The sentence above may not be grammatically correct, but that is the least of your problems. Character ed works worst with students who lack a conscience, remorse and compassion.

A whopping 11-15% of young people will fit this description. The mental health term that might be applied by a counselor or other mental health clinician to some of these youngsters is "conduct disorder," but the rather grim bottom line is that character ed is utterly ineffective with these students.

You can can't successfully use conscience-based approaches with students who lack a conscience. These students will be your worst bullies and agitators yet character ed is virtually powerless to control them. These students are likely to be the source of many of your worst classroom and group management nightmares but character ed is utterly ineffective when used with them– plus, even more discouraging, safety concerns are often generated by relying on character ed techniques.

Safety problems can easily be created or worsened by using character ed methods with conduct disorders (children without a conscience).

Here is an example: A conduct disordered child bullies another youngster. The bully is given classic character ed-style consequences such as being asked to apologize and make amends. Lacking relationship capacity, the child is unable to benefit from these relationship-based approaches, but it gets worse. Having been caught and required to make an apology may have angered or annoyed the bully, putting the victimized student at high risk of retribution.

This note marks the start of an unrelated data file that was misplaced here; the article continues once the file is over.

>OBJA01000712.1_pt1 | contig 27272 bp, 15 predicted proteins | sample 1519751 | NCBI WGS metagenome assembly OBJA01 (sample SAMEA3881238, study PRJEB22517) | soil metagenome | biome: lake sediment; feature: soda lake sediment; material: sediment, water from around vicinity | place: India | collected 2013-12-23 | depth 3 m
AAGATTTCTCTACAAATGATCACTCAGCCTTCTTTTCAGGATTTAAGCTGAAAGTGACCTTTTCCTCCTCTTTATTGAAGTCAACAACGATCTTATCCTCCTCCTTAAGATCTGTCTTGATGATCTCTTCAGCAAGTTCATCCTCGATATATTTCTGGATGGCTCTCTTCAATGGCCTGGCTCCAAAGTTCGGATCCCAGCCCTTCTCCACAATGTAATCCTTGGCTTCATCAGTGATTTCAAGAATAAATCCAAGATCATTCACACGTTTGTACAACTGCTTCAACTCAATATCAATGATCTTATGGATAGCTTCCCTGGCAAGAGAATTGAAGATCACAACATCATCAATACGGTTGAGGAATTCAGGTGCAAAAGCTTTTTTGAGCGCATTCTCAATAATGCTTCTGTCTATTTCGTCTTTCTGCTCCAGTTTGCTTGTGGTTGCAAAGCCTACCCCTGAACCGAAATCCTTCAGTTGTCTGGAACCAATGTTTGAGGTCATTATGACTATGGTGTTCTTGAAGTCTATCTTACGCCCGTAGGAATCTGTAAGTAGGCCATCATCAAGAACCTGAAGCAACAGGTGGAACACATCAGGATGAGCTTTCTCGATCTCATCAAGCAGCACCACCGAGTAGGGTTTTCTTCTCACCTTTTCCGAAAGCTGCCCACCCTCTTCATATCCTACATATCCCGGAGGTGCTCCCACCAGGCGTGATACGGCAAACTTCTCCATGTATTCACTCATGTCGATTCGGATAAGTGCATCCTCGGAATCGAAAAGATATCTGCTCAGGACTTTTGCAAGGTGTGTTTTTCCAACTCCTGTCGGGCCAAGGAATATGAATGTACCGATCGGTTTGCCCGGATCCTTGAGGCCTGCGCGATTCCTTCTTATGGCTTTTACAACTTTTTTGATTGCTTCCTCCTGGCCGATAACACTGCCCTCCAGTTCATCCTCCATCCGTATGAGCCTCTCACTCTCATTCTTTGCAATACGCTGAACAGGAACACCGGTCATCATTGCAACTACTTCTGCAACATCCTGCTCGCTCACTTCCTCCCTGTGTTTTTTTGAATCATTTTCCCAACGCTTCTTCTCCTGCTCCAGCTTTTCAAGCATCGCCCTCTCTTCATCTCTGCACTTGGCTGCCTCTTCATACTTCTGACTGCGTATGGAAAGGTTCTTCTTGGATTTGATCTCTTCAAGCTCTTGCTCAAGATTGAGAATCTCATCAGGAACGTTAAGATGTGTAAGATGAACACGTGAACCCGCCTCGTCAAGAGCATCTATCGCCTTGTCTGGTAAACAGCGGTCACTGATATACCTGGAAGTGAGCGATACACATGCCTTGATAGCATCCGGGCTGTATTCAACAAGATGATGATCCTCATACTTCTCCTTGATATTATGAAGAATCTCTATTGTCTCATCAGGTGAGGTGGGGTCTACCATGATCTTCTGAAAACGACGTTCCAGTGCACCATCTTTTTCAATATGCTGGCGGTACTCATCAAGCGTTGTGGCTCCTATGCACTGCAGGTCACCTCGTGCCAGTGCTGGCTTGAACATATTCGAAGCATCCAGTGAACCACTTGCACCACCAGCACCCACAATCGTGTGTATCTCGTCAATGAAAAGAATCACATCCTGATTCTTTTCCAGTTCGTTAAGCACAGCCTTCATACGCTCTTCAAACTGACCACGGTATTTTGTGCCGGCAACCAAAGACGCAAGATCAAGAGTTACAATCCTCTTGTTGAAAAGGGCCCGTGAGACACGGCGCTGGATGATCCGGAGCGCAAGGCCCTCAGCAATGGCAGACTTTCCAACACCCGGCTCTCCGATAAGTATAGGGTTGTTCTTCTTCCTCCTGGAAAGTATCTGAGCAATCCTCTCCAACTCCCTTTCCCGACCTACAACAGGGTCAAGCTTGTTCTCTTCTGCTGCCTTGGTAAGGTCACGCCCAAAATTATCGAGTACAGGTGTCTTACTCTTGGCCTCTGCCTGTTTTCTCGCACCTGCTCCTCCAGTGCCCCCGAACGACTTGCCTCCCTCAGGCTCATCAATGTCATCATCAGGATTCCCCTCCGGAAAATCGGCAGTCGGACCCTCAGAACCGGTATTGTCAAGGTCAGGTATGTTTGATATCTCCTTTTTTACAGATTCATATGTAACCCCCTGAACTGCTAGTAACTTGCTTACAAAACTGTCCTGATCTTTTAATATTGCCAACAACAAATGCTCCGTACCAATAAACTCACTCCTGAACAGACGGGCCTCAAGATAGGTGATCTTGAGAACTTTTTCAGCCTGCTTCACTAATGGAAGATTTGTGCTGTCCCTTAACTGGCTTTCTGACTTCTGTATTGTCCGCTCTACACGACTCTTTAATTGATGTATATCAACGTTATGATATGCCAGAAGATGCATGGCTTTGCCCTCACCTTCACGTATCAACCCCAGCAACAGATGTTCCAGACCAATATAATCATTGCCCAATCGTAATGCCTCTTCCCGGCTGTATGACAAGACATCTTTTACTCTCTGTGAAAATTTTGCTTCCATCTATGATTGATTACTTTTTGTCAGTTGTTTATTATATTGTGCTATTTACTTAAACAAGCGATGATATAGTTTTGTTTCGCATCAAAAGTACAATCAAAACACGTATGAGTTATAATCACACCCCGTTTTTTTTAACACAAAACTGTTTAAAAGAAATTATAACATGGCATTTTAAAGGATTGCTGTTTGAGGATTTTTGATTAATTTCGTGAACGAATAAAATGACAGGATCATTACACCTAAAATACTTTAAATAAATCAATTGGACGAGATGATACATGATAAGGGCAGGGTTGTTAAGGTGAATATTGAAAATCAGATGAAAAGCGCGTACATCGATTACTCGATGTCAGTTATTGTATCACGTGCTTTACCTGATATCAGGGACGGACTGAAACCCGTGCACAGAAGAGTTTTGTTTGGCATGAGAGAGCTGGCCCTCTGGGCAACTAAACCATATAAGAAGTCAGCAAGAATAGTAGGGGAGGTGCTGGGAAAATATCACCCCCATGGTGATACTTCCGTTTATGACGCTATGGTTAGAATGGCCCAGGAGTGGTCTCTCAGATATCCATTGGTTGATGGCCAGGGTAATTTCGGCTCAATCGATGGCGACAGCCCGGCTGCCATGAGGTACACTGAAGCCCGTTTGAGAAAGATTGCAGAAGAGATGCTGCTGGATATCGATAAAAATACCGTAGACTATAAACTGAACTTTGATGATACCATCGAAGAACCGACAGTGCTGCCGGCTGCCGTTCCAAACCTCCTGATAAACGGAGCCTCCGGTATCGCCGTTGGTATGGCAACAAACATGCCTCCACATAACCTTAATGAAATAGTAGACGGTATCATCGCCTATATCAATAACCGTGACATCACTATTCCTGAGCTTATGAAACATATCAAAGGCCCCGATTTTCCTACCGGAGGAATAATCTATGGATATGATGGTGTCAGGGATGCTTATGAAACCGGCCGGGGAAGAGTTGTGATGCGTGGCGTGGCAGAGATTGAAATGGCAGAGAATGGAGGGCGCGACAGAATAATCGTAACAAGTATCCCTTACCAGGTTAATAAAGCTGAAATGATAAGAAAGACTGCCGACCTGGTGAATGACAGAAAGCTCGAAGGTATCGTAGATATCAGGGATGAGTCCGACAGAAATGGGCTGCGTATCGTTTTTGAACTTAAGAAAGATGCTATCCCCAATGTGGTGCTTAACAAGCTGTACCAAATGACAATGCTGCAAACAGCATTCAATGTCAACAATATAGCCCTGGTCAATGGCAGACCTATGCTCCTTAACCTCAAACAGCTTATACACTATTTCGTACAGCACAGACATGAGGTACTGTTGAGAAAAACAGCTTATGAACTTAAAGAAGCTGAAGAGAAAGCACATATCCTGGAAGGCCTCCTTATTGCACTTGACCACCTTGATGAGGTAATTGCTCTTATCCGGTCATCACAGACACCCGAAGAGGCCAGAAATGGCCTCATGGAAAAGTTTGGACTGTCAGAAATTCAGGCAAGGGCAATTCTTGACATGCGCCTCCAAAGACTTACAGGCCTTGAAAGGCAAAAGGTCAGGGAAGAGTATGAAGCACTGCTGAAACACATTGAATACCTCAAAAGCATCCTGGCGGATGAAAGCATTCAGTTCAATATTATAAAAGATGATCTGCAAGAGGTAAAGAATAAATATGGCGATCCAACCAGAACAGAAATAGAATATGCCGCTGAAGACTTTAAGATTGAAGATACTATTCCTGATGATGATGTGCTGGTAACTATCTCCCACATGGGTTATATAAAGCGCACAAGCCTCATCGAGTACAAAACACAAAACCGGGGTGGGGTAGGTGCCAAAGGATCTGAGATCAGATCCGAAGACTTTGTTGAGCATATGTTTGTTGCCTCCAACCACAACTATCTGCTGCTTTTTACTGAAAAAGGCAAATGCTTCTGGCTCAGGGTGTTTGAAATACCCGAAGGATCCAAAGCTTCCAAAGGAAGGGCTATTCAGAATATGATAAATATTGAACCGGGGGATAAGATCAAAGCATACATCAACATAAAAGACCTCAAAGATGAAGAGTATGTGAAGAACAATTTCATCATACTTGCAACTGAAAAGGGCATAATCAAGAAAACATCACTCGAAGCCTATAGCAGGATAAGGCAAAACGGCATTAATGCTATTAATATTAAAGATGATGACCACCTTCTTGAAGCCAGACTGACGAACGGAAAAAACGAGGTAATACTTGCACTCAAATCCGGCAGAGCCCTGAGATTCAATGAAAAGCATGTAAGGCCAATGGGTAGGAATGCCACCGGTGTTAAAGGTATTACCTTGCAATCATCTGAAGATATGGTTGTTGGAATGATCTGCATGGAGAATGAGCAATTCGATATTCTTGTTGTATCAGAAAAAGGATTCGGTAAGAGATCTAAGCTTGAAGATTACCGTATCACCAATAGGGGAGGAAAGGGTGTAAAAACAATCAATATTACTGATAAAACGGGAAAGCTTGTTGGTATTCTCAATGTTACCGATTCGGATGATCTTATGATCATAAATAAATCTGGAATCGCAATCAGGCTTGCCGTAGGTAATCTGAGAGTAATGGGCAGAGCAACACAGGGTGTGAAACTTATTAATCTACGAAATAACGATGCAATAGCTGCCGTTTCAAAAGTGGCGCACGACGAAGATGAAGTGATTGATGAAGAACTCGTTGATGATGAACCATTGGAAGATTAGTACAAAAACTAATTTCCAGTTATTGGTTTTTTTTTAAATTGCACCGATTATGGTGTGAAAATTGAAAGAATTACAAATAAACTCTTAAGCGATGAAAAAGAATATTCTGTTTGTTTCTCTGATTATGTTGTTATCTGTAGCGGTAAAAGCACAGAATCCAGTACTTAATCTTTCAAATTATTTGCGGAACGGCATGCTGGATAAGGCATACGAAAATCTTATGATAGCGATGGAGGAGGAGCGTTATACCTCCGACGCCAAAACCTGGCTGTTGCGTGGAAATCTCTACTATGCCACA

Character ed approaches often involve helping the misbehaved child understand the harm he has done to his peer. If you help the bully "understand" how his behavior upset or saddened the victim– which was his goal in the first place– aren't you almost for sure marking the victim for more torment?

Bullies love a strong negative reaction from their victims, and character ed methods often highlight the victims' negative reaction. The sorry side effect is to place a "kick me more" sign on the back of the victimized student. Expect the bully's problem behavior towards the victim to increase. There are additional, important safety concerns about character ed methods that we cover in our live workshops, online training workshops, books and ebooks; we have covered just the most common concern here.